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Rebuilding the Coco Palms

In Our View for Wednesday - October 13, 2004
From The Garden Island

The Native Hawaiian tradition of ho'oponopono, or problem-solving, appears to be at play concerning the use of nearly 20 acres of land behind the Coco Palms Resort in Wailua.

While some Native Hawaiians had prepared to file for intervenor status in the matter of permits required for the rebuilding of the Coco Palms, it seems that, through calm, rational negotiating, the need for that status might not be necessary.

Developer Richard Weiser, a Princeville resident and co-managing member with Walter Petrie of the limited-liability company seeking to buy the land under the Coco Palms and rebuild the hotel, has met with Avery Youn, a Native Hawaiian and former county planning director.

The two have tentatively agreed on a plan to allow Native Hawaiians to use around 17 acres behind the hotel, including the area of the famed coconut grove, for cultural practices.

Native Hawaiians have used the area for centuries, and it is believed to be the home of Queen Deborah Kapule, the island's last reigning queen.

The area has significant cultural and spiritual significance.

While the Kaua'i Planning Commission continues to hear public testimony on the matter of the permits necessary to rebuild the landmark property, the activity between Weiser and Youn is a good thing, and likely also is a sign of a developer willing to work with the community on win-win outcomes for touchy issues.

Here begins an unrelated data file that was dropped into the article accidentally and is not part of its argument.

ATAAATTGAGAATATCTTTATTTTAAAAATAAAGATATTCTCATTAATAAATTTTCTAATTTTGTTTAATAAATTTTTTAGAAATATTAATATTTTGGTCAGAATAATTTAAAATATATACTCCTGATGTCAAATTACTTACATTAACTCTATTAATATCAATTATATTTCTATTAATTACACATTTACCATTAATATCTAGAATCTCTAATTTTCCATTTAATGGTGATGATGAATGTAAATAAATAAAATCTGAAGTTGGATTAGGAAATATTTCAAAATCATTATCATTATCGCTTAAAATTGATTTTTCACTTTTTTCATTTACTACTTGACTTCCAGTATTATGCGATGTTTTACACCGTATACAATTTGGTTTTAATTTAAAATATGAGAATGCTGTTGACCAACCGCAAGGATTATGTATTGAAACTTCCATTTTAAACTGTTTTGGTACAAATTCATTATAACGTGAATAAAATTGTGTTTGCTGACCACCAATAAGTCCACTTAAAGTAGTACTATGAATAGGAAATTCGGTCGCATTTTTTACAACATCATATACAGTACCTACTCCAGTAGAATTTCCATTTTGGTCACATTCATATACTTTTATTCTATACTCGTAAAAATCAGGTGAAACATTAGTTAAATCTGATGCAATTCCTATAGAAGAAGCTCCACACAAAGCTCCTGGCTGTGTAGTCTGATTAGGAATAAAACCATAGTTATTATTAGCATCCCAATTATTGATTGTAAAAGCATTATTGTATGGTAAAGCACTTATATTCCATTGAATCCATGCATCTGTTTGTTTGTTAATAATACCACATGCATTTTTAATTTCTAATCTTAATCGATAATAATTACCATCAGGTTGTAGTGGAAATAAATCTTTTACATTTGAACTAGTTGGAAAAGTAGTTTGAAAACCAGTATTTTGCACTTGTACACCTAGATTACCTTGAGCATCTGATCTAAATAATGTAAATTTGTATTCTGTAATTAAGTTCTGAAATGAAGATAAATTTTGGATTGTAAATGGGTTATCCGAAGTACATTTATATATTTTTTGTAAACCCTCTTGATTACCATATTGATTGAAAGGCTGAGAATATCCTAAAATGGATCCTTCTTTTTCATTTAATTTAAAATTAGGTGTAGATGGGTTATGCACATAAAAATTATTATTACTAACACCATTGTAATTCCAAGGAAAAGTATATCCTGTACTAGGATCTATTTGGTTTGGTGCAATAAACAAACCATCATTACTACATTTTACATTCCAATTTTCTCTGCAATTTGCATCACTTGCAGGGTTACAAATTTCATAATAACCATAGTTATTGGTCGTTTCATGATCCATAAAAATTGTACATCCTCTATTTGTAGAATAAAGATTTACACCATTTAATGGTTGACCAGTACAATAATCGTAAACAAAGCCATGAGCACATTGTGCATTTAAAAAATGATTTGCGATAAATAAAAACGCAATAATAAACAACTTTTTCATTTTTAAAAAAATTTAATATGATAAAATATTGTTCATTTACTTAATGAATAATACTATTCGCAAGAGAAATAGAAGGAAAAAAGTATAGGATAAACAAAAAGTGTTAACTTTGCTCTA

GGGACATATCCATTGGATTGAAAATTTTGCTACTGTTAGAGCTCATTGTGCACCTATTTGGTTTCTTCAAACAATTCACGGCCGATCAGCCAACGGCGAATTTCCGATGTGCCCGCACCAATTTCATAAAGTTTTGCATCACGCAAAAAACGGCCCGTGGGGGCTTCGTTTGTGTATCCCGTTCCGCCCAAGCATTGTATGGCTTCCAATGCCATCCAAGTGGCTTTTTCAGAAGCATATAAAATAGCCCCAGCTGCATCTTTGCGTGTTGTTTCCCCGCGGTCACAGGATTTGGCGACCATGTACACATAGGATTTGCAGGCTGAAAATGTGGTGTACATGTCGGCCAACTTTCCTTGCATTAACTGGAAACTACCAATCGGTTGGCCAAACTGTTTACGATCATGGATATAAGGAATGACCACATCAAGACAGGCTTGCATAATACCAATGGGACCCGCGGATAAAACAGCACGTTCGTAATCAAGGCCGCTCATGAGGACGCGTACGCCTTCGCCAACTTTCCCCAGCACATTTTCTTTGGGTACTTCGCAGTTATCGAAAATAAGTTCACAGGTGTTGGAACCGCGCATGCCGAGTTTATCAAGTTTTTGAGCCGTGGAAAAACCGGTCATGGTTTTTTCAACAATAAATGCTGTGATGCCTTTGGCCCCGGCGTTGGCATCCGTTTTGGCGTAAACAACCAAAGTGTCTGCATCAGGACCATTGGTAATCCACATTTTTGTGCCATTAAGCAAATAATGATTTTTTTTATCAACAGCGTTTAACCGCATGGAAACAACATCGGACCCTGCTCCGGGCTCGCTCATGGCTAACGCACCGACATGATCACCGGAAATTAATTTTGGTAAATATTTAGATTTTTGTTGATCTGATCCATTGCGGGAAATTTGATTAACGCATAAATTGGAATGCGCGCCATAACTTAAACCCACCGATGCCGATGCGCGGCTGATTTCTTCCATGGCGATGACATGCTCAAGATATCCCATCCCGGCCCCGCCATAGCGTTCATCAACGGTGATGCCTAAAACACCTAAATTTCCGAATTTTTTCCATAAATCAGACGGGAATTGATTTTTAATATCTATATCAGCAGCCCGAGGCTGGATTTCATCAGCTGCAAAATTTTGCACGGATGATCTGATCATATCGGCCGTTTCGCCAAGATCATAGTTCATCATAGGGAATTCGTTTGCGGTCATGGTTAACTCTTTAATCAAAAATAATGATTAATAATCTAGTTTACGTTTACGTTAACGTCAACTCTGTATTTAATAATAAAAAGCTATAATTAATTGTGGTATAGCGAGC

Getting back for a moment to the concept of ho'oponopono, there have been historical discussions about problem-solving sessions where people on opposite ends of disputes have been locked behind closed doors for several hours or days until reaching a mutually agreeable resolution.

"Ho'oponopono," according to the "New Pocket Hawaiian Dictionary" of Mary Kawena Pukui and Samuel H. Elbert, means "to correct, revise, edit, put to right; mental cleansing, as by family discussion."

Getting back to the Coco Palms, one of the last remaining hotels not yet rebuilt after Hurricane 'Iniki came calling in 1992, there are concerns, including traffic, and the eyesore the hotel remains in its shuttered condition.

Until more is known about the company's plans for the Coco Palms, the jury is still out on our support for this project.

However, seeing these two sides working together takes one of the obstacles for supporting this development out of the equation.

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